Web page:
The Kent Law Clinic at the University of Kent has been declared joint winner of the Best New Student Pro Bono Activity award (for its Public Access to Land Project) at the LawWorks & Attorney General Student Awards 2012.
At a reception at the House of Commons on 27 March the Attorney General, the Rt Hon Dominic Grieve QC MP, presented the award to Clinic solicitor Elaine Sherratt accompanied by Kent Law School (KLS) students Rebecca Newman, Samantha Woodley and Vivian Chan, together with barrister David Graham of Francis Taylor Building chambers in the Temple.
The Public Access to Land Project has helped hundreds of local people win disputed public rights of way along footpaths through the Kent countryside, and helped hundreds more in their ongoing attempts to register treasured local recreation spaces as ‘village greens’ in Whitstable and Wickhambreaux.
In 2010, KLS senior lecturers Donald McGillivray and Nick Jackson developed a new module, Access to Land, which has allowed law students under the supervision of Elaine Sherratt to work on many access to land cases for local residents, several of which have led to lengthy public inquiries. The Clinic has only been able to provide this service with the invaluable pro bono assistance of barristers from Francis Taylor Building, including Richard Honey, Isobel Tafur, David Graham and Ned Westaway. Other KLS students in the team include Jessica Crawford, Adam Demmon, Natasha Roberts, Chris Scutt and Dan Weston.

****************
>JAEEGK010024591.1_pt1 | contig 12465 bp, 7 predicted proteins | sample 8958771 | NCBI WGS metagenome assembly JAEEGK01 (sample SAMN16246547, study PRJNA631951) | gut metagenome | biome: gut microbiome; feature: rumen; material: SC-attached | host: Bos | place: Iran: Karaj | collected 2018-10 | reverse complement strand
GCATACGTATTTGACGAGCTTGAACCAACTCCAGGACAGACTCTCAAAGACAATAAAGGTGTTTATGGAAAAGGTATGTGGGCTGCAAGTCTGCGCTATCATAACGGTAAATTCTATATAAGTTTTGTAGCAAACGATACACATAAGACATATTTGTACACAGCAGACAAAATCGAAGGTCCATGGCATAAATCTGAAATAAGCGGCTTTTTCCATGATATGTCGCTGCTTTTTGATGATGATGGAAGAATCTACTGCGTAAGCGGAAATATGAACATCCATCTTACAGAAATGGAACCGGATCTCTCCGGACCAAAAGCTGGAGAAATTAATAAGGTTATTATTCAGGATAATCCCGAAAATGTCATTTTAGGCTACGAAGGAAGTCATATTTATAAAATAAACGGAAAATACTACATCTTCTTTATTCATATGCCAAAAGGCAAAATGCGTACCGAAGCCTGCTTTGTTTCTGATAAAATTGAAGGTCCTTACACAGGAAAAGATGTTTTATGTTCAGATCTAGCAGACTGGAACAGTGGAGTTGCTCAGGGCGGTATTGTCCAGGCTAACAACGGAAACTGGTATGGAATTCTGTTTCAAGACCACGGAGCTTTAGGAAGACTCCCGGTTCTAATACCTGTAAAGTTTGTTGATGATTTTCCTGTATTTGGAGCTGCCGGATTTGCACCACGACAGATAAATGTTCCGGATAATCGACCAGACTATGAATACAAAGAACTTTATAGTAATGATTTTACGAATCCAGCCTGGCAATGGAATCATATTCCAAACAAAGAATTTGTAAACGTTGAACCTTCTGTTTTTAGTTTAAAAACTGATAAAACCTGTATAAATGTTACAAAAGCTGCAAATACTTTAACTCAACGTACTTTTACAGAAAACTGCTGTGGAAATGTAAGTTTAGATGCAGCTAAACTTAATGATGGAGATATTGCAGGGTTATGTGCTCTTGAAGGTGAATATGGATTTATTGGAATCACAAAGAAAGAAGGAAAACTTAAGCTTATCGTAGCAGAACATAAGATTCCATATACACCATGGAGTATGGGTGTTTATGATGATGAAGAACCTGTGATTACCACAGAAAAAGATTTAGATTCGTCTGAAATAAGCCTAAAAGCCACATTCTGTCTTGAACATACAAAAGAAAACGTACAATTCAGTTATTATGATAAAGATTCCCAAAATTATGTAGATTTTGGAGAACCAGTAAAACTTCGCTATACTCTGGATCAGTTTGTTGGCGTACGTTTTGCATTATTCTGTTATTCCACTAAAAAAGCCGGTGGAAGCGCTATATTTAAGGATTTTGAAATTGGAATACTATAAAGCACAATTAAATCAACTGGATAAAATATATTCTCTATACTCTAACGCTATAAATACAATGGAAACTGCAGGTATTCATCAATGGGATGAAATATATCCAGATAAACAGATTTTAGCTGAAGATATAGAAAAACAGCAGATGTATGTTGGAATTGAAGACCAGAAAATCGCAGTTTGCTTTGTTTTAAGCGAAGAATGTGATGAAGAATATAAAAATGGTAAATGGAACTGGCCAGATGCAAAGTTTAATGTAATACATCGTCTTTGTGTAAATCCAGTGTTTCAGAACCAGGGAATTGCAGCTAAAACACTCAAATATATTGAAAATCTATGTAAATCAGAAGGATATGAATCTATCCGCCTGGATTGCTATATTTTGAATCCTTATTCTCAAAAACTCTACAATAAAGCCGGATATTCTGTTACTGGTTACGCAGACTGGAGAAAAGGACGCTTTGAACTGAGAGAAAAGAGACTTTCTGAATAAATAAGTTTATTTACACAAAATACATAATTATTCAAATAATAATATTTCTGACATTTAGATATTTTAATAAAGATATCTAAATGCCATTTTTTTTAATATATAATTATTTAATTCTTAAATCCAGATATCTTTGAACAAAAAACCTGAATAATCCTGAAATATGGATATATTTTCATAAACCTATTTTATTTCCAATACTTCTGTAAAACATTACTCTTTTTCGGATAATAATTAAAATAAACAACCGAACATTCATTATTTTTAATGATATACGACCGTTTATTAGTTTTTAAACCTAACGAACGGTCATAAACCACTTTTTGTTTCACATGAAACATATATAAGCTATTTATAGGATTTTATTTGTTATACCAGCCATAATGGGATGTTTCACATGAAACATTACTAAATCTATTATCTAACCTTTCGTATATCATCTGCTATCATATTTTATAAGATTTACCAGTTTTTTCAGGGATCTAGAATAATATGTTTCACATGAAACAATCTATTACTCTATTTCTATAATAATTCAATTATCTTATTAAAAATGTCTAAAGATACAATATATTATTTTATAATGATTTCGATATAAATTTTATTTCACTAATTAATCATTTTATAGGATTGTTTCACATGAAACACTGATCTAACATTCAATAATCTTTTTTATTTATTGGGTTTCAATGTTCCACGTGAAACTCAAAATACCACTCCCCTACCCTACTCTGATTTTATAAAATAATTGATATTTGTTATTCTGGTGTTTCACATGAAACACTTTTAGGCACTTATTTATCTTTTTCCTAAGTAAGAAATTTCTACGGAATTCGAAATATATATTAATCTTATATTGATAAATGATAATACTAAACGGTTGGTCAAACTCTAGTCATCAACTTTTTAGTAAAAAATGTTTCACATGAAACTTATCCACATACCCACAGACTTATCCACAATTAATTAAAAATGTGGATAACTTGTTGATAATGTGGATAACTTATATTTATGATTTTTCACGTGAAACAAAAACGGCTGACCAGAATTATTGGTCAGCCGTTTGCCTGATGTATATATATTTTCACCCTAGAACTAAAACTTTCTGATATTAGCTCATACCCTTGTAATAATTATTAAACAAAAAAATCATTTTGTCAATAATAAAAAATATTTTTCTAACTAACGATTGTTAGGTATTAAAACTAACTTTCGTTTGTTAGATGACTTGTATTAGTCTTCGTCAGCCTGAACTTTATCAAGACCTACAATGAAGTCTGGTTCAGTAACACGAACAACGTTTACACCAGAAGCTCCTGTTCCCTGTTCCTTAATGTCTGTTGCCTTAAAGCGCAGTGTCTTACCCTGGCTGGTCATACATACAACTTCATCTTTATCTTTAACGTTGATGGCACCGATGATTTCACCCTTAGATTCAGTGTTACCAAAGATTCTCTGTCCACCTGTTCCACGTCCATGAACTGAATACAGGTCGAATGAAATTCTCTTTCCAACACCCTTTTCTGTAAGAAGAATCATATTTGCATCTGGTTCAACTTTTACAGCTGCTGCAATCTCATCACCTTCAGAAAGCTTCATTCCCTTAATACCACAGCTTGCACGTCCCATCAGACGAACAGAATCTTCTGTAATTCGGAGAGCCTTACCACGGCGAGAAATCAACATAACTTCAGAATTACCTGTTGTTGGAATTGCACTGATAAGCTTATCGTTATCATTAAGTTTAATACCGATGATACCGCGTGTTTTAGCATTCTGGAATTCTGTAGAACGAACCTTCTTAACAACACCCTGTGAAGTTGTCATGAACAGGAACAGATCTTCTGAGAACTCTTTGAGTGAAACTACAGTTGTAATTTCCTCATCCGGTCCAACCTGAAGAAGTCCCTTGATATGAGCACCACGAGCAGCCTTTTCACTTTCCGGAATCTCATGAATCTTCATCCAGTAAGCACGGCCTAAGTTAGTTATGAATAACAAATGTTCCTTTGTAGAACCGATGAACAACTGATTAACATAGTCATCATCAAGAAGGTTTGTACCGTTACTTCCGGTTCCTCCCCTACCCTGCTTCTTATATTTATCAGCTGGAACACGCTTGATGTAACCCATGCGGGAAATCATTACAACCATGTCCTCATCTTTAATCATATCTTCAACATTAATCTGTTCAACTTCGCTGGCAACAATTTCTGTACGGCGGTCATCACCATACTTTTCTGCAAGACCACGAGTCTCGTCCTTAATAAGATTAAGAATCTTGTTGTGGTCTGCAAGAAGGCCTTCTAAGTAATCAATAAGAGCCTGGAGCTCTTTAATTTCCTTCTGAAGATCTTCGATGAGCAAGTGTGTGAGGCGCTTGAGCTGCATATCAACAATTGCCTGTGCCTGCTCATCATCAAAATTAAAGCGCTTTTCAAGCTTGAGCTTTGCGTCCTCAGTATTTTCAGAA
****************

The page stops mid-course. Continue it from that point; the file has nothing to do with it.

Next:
The Awards judges said: ‘The link between pro bono casework in the Clinic and the taught module on the law relating to access to land allows students to see the law in practice and to put their learning into practice by helping Clinic clients. The project establishes a new collaboration between the students at the Kent Law Clinic and barristers from Francis Taylor Building. This is innovative and important work which deserves to be recognised.’
Elaine Sherratt commented: ‘It was a great thrill to receive the award. The project represents a very fruitful partnership with KLS colleagues and with barristers from Francis Taylor Building acting pro bono, and it provides a badly needed service. The legal and logistical challenges facing local residents seeking to protect their enjoyment of the outdoors are truly formidable, and Clinic students are making a very helpful contribution here.’
Vocalise, a project of the Education Department of Gray’s Inn, was the co-winner for their work with prisoners. The other short-listed projects in this category were: Immigration Tribunal, BPP Law School London; the County Court Advice Desk, BPP Law School London; and the York Law School Clinic, University of York